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It was 8:45pm, Wednesday night, January 26, 2005 when I saw the lights in my rearview mirror and heard the sirens coming up behind me. I pulled over and let a number of fire engines and rescue units go by. When the road cleared, I decided to drive into Waynedale and see what all the fuss was about. I turned west on Lower Huntington off of Bluffton Road and saw a huge fireball blazing 60 feet into the cold night air. Smoke and fire was coming from somewhere north on Ideal Avenue. There were an abundance of fire engines and rescue units blocking the road. I cut down Beaty Avenue and stopped to take some pictures.

The clear, winter sky was aglow with flames shooting up towards the moon. There was thick black smoke laced with millions of flaming embers that were floating in an easterly direction due to the light breeze.

I snapped a couple of pictures and then drove west on Lower Huntington to Baer Road to get a better look. There is a deep ditch that runs parallel to Baer Road that was separating the many on-lookers from the fire. I found an old log that was spanning the ditch and crossed to get a better look. The building was completely engulfed in flames and every few minutes you could hear an explosion. I suspected the tires on the trucks were exploding. It was that or maybe propane tanks, but the explosions were making me nervous and I wasn’t near as close as the firemen. The Fort Wayne firefighters were dumping a lot of water on the fire and by 9:30pm they had knocked the huge fireball down to something less dangerous.

I drove home and came back Thursday morning. The cold weather continued to be a problem as it had frozen the water into a mass of icicles coating the skeleton of the old building that used to be the Waynedale Lumber warehouse. The building was located at 6801 Ideal and it looked to be a total loss. There was still smoke coming from a few piles of rubble and you could see the burned out shell of a couple of trucks.

I called Jim Gerke, Friday morning, and asked how he was doing. Gerke Plumbing is one of the three businesses that were consumed by the fire. He explained that he had lost all his equipment but was staying open with the help of other plumbing contractors. Jim has been in the plumbing business for 35 years. He was at American Legion #241 enjoying the ‘Thursday night chicken wing special’ when he heard about the fire. He got there before his business was totally consumed but the intensity of the fire caused the walls to collapse in on his equipment. Jim was insured but he wasn’t sure for how much. His early estimate of loss was about $10,000. He speculated that maybe an electric space heater failed or maybe one of the crankcase oil heaters for the diesel truck engines started the blaze. He didn’t have any evidence at this time. The ice-coated rubble was making it difficult for the fire investigators.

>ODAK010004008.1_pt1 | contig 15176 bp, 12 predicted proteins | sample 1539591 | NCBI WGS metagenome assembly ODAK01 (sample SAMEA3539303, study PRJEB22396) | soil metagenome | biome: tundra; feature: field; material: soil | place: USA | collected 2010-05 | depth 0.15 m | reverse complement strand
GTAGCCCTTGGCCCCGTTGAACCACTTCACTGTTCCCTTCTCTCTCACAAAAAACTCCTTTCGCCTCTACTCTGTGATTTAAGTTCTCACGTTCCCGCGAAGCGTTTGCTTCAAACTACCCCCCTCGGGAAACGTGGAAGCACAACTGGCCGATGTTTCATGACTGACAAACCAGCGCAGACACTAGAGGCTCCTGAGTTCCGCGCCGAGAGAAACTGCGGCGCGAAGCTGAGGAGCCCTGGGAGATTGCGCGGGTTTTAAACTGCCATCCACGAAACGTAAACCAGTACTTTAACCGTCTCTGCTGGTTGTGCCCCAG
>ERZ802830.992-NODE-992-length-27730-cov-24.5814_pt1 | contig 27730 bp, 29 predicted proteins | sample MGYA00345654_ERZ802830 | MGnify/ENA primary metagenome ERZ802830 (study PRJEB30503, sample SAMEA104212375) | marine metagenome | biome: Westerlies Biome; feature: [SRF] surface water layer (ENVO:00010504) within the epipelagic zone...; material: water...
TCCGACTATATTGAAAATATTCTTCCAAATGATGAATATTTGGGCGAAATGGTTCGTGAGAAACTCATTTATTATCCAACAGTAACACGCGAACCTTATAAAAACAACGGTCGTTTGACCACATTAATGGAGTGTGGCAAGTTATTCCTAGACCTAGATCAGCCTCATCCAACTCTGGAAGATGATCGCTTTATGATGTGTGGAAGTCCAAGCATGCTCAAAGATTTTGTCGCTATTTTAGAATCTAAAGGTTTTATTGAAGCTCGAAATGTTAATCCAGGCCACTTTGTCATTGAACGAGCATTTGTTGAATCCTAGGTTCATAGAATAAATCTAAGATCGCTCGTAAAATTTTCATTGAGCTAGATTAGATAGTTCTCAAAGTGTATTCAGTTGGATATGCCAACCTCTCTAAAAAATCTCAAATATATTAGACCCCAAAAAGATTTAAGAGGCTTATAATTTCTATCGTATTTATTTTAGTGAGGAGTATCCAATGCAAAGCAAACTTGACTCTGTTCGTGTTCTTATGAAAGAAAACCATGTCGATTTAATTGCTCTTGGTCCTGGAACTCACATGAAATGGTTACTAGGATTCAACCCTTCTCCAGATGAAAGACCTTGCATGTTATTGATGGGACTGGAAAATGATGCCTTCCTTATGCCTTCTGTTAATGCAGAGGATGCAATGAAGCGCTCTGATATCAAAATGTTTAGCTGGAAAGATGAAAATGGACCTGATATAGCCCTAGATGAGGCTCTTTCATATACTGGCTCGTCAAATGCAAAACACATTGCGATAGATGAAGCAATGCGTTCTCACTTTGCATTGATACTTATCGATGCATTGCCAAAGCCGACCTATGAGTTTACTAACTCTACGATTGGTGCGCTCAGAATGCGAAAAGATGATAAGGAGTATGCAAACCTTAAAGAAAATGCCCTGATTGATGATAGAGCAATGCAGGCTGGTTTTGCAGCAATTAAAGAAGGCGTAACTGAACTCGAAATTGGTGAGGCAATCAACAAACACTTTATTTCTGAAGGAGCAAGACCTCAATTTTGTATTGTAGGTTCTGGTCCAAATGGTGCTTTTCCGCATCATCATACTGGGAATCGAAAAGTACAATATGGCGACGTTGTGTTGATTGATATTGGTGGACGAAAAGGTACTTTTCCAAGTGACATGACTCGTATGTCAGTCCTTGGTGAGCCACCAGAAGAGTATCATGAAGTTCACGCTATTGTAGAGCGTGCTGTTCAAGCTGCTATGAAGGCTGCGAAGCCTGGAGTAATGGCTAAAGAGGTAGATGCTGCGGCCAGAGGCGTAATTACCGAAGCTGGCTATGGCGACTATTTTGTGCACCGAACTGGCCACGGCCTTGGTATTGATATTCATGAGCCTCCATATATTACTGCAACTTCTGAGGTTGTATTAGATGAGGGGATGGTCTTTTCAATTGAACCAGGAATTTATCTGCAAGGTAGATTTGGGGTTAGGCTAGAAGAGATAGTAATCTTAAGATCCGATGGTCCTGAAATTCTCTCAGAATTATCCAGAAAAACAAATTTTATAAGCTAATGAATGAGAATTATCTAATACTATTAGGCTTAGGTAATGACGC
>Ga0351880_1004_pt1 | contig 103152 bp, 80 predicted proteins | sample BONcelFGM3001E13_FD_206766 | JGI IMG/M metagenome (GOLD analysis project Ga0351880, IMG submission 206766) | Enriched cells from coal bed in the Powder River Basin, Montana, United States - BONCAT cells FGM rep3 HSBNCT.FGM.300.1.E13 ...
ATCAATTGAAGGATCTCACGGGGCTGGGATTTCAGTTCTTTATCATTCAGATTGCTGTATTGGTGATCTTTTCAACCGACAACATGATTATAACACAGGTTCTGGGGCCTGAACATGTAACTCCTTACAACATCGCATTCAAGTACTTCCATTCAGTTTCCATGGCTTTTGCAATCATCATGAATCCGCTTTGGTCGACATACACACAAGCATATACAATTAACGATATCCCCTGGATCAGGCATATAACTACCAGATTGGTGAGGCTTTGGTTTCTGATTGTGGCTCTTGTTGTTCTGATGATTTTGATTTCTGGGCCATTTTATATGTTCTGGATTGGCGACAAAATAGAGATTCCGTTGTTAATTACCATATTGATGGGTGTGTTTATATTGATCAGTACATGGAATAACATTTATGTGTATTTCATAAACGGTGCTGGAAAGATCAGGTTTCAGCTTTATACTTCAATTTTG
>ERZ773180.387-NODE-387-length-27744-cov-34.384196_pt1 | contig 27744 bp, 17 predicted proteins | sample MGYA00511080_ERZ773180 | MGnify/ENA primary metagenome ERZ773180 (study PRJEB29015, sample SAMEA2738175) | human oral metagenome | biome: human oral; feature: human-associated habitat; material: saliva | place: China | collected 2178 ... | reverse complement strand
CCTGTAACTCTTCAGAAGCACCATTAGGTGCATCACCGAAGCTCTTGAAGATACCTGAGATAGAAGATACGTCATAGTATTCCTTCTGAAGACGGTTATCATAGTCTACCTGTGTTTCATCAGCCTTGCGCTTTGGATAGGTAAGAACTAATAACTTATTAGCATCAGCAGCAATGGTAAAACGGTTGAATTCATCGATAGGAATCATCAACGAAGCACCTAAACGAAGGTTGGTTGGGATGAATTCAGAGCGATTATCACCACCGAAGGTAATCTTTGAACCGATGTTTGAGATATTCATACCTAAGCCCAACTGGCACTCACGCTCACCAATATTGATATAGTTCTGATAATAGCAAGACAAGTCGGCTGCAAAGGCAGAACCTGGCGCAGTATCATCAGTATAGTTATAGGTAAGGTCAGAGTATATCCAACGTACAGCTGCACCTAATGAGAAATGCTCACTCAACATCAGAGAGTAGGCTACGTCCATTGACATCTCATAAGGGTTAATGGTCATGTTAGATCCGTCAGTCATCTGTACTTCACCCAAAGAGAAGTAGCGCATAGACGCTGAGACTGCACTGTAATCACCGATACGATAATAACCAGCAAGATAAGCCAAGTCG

Later Friday morning I talked to Mike Oetting. Mike owns the building that was consumed by the fire. He runs his business, Summit Sweeping Service, out of the building. He leases the front part of his building to Triple S Tires. He said, “The fire started somewhere near the front of the building where Triple S is located. There was some initial speculation that maybe a dip-stick heater had caused the fire, but now they think it may have been an electric space heater.”

Summit Sweeping Services is an industrial cleaning service that takes care of cleaning places like Glenbrook Mall, Lowe’s and Jefferson Point. Mike said, “Two of my guys were on the way to work Thursday night when the fire tripped the alarm system. I picked up the alarm on my cell and called on them to check it out. When they arrived at the business, it was in flames. They managed to pull two of my trucks to safety, then they and the firemen pushed another truck out and another group of firemen saved a fourth truck. I lost one night of work, but we were back in business the next morning.”

“Ed Romary, Romary Associates let me use one of his buildings to start rebuilding. There were no contracts and no deals struck, just one man helping another.”

Mike said his business was insured and the total loss may be over $350,000. His personal loss after insurance may be over $100,000. “We had made some upgrades to the building and the office that were not included in the insurance, but the loss would have been much greater if not for the efforts of his employees and the firemen.”

Triple S Tires is a company that does tire service on large equipment such as loaders, cement mixers and off-road vehicles. They lost two trucks as well as some inventory. They usually have a large inventory of tires and rims but a recent downturn in business had their inventory at a minimum.

I asked Mike if he was planning on rebuilding. He said, “It depends on how the numbers look. There are a lot of buildings vacant now and it may be more cost effective to relocate somewhere closer than to rebuild.”

The Waynedale News Staff


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